Topics: Asthma, Arterial blood gas, Wheeze Pages: 2 (409 words) Published: June 23, 2013
Asthma Case Study
A 37 y/o black female with a history of asthma, presents to the ER with tachypnea, and acute shortness of breath with audible wheezing. Patient has taken her prescribed medications of Cromolyn Sodium and Ventolin at home with no relief of symptoms prior to coming to the ER. A physical exam revealed the following: HR 110, RR 40 with signs of accessory muscle use. Ausculation revealed decreased breath sounds with inspiratory and expiratory wheezing and pt was coughing up small amounts of white sputum. SaO2 was 93% on room air. An arterial blood gas (ABG) was ordered with the following results: pH 7.5, PaCO2 27, PaO2 75. An aerosol treatment was ordered and given with 0.5 cc albuterol with 3.0 cc normal saline in a small volume nebulizer for 10 minutes. Peak flows done before and after the treatment were 125/250 and ausculation revealed loud expiratory wheezing and better airflow. 20 minutes later a second treatment was given with the above meds. Peak flows before and after showed improvements of 230/360 and on ausculation there was clearing of breath sounds and much improved airflow. RR was 24 at this time and HR 108. Symptoms resolved and patient was given prescription for inhaled steroids to be used with current home meds. Instruction was given for use of inhaled steroids and the patient was sent home. This case is an example of what many people with asthma experience. The following discussion will cover the etiology, pathogenesis, signs and symptoms, diagnosis, and treatment of asthma. Complete the following sections and take the quiz to check your understanding. Learning Objectives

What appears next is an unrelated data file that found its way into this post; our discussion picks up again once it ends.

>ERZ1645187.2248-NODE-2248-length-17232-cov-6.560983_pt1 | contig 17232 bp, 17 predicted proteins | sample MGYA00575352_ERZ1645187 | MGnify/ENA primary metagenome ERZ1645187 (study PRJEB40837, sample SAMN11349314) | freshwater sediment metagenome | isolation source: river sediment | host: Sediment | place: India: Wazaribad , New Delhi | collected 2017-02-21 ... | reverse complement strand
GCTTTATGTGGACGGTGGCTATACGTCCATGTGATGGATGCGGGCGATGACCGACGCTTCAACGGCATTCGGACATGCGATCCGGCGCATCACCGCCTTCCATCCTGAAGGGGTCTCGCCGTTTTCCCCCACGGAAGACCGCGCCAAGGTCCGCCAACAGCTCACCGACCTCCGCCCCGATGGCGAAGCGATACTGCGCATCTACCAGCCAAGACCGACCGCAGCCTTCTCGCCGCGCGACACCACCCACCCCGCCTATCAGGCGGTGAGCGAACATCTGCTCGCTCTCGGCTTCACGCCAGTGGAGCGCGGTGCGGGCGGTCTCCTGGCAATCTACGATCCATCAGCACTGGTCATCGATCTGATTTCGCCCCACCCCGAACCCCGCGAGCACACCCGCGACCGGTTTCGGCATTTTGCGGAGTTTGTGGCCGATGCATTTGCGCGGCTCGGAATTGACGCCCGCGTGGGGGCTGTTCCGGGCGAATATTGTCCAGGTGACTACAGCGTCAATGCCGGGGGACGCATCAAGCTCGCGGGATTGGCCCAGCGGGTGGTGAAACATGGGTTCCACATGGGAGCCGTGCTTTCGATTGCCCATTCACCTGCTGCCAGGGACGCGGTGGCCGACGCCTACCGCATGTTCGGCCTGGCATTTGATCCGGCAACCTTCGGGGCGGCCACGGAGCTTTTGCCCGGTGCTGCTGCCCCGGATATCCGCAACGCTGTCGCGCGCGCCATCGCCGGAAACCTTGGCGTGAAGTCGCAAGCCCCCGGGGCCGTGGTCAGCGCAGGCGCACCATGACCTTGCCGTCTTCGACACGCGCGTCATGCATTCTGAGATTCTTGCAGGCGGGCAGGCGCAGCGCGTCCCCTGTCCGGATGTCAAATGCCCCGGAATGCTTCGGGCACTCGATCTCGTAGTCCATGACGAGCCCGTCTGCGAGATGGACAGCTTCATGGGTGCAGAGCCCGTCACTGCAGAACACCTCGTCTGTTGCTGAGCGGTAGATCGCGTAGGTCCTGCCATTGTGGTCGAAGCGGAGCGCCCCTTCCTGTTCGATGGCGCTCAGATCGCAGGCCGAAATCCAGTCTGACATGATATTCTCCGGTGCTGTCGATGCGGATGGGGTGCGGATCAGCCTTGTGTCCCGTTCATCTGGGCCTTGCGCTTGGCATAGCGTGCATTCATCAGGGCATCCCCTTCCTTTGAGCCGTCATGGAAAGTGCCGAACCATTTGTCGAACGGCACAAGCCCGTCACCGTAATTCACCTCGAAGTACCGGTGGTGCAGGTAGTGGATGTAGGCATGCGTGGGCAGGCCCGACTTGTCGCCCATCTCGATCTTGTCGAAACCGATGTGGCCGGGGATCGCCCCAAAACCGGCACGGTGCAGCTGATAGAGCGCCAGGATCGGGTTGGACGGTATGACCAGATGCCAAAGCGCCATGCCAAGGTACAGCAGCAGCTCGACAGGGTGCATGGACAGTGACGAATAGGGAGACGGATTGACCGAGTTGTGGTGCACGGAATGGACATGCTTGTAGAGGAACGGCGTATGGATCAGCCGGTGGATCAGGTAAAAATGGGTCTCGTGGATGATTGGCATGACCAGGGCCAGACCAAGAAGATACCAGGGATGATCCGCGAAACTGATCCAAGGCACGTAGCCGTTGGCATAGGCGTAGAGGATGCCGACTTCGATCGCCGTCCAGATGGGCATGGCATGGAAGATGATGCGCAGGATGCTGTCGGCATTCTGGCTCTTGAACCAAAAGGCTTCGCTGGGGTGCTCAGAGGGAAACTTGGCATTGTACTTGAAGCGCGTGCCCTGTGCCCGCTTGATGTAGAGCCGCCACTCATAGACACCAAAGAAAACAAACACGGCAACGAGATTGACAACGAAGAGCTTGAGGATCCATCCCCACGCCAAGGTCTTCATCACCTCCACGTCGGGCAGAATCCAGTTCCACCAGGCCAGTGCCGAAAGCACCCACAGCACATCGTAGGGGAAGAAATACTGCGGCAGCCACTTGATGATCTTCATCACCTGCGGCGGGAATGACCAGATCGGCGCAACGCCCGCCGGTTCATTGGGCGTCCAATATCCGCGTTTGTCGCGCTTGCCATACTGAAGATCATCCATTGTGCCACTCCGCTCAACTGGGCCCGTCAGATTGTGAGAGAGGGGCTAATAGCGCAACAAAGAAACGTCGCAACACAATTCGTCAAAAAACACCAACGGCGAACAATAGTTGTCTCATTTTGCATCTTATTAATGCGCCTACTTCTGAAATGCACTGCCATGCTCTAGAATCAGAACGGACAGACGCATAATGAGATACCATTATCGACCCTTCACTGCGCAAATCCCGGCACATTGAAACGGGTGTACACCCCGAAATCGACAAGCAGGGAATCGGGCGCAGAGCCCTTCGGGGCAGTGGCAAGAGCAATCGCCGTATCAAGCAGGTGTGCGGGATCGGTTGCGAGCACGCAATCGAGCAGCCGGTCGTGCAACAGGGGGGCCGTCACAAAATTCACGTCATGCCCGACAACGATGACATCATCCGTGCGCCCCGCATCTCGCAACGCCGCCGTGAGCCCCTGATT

After completing the sections below, you should be able to: 1. list different ways asthma is diagnosed.
2. explain how a proper forced expiratory test is to be performed. 3. list the 3 primary pathologic reactions during as asthmatic episode. 4. differentiate the two types of asthma.
5. recognize chest x-ray changes seen with asthma....
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